Reactivate Windows and add new product key
Click Start, and then click Run.
In the Open box, type the following command, and then click OK.
Click Yes, I want to telephone a customer service representative to activate Windows, and then click Next.
Click Change Product key.
Type the new product key in the New key boxes, and then click Update.
If you are returned to the previous window, click Remind me later, and then restart the computer.
Repeat steps 1 and 2 to verify that Windows is activated. You receive the following message: Windows is already activated. Click OK to exit.
Install Windows XP Service Pack 1a or a later version of Windows XP.
If you cannot restart Windows after you install Windows XP SP1 or a later version of Windows XP, try the following steps:
- Restart your computer and start pressing F8 until you see the Windows Advanced Options menu.
- Select Last Known Good Configuration from the menu and press ENTER. This option starts Windows by using a previous good configuration.
- Repeat steps 1 through 8 under 'Reactivate Windows and add new product key.'
If you can install SP1 or a later version of Windows XP and you can restart Windows, you have resolved the issue. If the issue has not been resolved, try method 2 or see the 'Next Steps' section for more troubleshooting resources.
Method 2: Use a script
If you must change the product key for multiple computers, we recommend this method. You can create a WMI script that changes the volume licensing product key, and then deploy this script in a startup script.
Volume Control Windows 10
The sample ChangeVLKey2600.vbs script and the sample ChangeVLKeySP1 script that are described in this section use the new volume licensing key that you want to enter as a single argument. It is in a five-part alphanumeric form.
We recommend that you use the ChangeVLKey2600.vbs script on Windows XP-based computers that are not running Windows XP SP1 and later versions of Windows XP and that you use the ChangeVLKeySP1.vbs script on Windows XP-based computers that are running Windows XP SP1 and later versions of Windows XP. These scripts perform the following functions:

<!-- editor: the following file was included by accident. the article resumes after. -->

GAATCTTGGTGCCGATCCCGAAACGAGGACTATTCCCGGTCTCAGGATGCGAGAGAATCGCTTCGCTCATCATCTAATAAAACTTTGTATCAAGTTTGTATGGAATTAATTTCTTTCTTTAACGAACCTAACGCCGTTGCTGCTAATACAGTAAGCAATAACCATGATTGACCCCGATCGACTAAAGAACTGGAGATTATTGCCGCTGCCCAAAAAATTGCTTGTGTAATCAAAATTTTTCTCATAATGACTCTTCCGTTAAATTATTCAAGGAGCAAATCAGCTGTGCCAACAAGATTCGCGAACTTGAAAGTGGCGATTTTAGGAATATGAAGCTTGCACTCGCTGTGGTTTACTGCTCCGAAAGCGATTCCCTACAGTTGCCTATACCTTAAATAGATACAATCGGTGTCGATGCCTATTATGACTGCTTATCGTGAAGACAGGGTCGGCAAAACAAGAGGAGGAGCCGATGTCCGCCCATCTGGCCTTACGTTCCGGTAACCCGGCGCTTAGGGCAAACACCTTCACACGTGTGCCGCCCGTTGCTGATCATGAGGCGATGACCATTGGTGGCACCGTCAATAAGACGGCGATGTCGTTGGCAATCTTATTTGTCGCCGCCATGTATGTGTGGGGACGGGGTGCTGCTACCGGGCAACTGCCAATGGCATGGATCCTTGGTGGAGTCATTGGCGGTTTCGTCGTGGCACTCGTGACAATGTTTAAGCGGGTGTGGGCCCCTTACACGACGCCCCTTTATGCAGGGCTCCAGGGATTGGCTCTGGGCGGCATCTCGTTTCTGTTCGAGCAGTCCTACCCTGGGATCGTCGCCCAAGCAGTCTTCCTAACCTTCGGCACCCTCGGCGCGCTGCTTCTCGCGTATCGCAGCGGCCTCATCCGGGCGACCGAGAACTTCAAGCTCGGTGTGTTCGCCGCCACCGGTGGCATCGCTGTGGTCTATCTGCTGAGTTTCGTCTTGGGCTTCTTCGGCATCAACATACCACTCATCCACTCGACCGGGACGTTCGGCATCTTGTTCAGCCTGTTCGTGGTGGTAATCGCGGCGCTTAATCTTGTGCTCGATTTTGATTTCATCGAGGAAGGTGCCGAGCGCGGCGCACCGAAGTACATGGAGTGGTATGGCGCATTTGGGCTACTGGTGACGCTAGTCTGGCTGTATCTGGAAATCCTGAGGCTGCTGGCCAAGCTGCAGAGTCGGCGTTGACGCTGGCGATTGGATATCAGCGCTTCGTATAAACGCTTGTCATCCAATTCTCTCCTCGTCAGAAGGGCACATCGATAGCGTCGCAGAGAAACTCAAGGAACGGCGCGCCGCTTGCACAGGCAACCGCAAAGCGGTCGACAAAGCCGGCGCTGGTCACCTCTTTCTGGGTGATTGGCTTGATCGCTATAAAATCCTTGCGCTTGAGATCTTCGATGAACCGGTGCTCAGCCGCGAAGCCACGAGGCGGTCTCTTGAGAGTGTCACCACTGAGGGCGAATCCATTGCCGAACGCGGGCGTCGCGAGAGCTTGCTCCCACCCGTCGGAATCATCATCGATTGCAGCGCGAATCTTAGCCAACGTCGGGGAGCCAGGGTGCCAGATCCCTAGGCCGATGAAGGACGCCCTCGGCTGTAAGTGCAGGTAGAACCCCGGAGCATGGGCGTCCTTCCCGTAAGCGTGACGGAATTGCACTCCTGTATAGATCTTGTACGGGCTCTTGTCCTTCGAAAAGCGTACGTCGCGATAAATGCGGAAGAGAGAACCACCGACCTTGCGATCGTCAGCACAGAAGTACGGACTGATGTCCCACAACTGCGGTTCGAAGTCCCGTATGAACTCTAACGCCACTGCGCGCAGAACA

- They remove the hyphen characters (-) from the five-part alphanumeric product key.
- They create an instance of the win32_WindowsProductActivation class.
- They call the SetProductKey method with the new volume licensing product key. You can create a batch file or a cmd file that uses either of the following sample scripts, together with the new product key as an argument.
You can deploy it as part of a startup script or run it from the command line to change the product key on a single computer.
For more information about how to script the product key, visit the following Microsoft Web site:
The following example shows how to use the ChangeVLKeySP1.vbs script from a command line:
- Click Start, and then click Run.
- In the Open box, type the following command, where AB123-123AB-AB123-123AB-AB123 is the new product key that you want to use, and then click OK:
Set Volume Controls Windows 10-->
The ISimpleAudioVolume, IChannelAudioVolume, and IAudioStreamVolume interfaces enable clients to control the volume levels of audio sessions, which are collections of shared-mode audio streams. These interfaces do not work with exclusive-mode audio streams.
Applications that manage exclusive-mode streams can control the volume levels of those streams through the IAudioEndpointVolume interface. This interface controls the volume level of the audio endpoint device. It uses the hardware volume control for the endpoint device if the audio hardware implements such a control. Otherwise, the IAudioEndpointVolume interface implements the volume control in software.